Gottfried Leibbrandt will step down next June from Swift, the cross-border payment system, after spending seven years leading a key piece of global economic infrastructure through crises from hacking to sanctions on Iranian banks. The cooperative, owned by the world’s biggest banks, is starting a search for his replacement as chief executive officer. Liebbrandt notified the organization’s 25-member board of his departure Wednesday morning, he said in an interview in Brussels.
Swift, a messaging system that directs the flow of trillions of dollars between 10,000 institutions, was long a byword for clunky tech. Payments often took days to reach their destinations and were virtually impossible to track. Leibbrandt spearheaded efforts to modernize Swift and stiffen its defenses against crime, but also presided over a series of episodes that highlighted the 41-year-old system’s vulnerabilities.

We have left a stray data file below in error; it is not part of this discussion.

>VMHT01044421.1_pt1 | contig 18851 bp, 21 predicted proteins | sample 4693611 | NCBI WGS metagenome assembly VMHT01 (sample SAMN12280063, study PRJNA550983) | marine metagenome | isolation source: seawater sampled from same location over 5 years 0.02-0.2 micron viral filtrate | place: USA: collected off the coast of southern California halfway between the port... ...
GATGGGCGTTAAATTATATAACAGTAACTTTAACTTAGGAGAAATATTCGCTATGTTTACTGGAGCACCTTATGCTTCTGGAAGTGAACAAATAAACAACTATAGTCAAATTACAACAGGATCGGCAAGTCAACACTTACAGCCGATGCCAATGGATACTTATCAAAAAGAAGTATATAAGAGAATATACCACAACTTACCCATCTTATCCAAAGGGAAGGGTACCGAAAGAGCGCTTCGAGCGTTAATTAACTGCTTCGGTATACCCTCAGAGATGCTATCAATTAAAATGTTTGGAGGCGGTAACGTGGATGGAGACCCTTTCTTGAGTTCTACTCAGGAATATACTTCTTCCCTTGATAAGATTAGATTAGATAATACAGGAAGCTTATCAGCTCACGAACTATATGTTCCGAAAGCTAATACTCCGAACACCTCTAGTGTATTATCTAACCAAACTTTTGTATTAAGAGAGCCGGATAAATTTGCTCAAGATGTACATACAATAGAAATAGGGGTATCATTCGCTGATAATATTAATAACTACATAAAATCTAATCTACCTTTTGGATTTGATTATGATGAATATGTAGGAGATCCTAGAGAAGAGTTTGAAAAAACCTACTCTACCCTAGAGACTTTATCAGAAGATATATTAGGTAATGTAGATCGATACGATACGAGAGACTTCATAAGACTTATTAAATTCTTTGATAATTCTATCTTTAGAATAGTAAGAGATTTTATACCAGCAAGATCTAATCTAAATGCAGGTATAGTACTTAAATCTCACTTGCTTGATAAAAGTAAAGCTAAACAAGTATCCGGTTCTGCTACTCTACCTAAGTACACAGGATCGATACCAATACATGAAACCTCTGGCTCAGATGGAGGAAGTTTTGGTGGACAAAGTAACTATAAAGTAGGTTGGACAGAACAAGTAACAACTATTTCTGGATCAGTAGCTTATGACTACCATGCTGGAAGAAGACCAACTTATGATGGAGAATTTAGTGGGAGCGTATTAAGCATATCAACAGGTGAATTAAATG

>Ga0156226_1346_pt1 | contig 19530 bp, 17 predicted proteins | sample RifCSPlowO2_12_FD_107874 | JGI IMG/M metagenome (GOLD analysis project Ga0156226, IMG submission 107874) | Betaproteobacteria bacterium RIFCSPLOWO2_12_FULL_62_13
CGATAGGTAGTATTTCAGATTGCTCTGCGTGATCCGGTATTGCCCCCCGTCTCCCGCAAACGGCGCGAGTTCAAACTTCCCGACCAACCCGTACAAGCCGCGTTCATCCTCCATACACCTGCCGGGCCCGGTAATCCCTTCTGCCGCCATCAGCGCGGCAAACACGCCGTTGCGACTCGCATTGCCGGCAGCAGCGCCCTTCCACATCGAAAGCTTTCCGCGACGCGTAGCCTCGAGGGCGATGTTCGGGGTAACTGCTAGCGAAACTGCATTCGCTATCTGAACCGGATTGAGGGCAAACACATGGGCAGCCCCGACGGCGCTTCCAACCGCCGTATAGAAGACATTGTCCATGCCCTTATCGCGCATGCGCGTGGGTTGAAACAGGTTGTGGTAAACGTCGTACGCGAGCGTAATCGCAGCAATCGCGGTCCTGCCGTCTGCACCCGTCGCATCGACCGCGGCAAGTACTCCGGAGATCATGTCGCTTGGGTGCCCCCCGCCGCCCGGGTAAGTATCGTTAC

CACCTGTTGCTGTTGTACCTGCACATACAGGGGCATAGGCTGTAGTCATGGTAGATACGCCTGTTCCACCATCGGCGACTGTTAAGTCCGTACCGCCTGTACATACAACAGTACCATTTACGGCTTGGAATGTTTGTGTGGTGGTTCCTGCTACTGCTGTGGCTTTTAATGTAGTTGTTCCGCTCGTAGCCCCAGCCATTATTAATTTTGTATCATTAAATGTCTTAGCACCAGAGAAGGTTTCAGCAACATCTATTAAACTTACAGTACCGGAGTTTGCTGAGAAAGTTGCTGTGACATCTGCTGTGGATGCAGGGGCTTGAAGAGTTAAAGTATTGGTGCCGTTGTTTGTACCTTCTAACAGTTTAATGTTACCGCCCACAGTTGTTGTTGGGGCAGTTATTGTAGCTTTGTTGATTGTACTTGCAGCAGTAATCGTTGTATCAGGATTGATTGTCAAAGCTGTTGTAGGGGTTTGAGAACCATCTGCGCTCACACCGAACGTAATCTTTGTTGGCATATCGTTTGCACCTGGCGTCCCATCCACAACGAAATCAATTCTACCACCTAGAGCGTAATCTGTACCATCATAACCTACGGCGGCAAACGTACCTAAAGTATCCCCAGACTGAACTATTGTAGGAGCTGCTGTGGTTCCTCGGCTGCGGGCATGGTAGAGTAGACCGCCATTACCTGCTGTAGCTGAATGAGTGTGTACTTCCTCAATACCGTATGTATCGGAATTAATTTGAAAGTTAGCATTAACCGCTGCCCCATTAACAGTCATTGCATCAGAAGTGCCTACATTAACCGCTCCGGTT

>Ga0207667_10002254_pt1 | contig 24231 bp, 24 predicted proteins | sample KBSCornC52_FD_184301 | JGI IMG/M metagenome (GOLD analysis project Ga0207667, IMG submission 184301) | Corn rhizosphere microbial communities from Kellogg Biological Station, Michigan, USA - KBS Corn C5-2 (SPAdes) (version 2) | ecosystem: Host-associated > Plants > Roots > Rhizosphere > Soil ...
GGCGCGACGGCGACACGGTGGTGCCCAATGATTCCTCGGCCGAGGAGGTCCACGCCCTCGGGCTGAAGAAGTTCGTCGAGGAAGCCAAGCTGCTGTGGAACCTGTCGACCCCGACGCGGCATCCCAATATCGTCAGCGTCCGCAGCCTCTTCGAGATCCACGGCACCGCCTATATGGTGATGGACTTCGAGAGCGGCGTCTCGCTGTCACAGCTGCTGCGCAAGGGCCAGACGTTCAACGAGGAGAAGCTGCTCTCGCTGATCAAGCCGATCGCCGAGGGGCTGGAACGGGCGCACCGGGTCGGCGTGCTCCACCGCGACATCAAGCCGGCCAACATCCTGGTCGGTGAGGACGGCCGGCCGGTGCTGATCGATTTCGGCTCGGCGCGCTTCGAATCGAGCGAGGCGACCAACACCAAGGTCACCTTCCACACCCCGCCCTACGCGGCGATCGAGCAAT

“Swift is in very different shape than it was seven years ago,” said Leibbrandt, a 58-year-old onetime partner at McKinsey & Co. “There’s always going to be a time to hand over the reins and write a new chapter. I think this is indeed the right time.”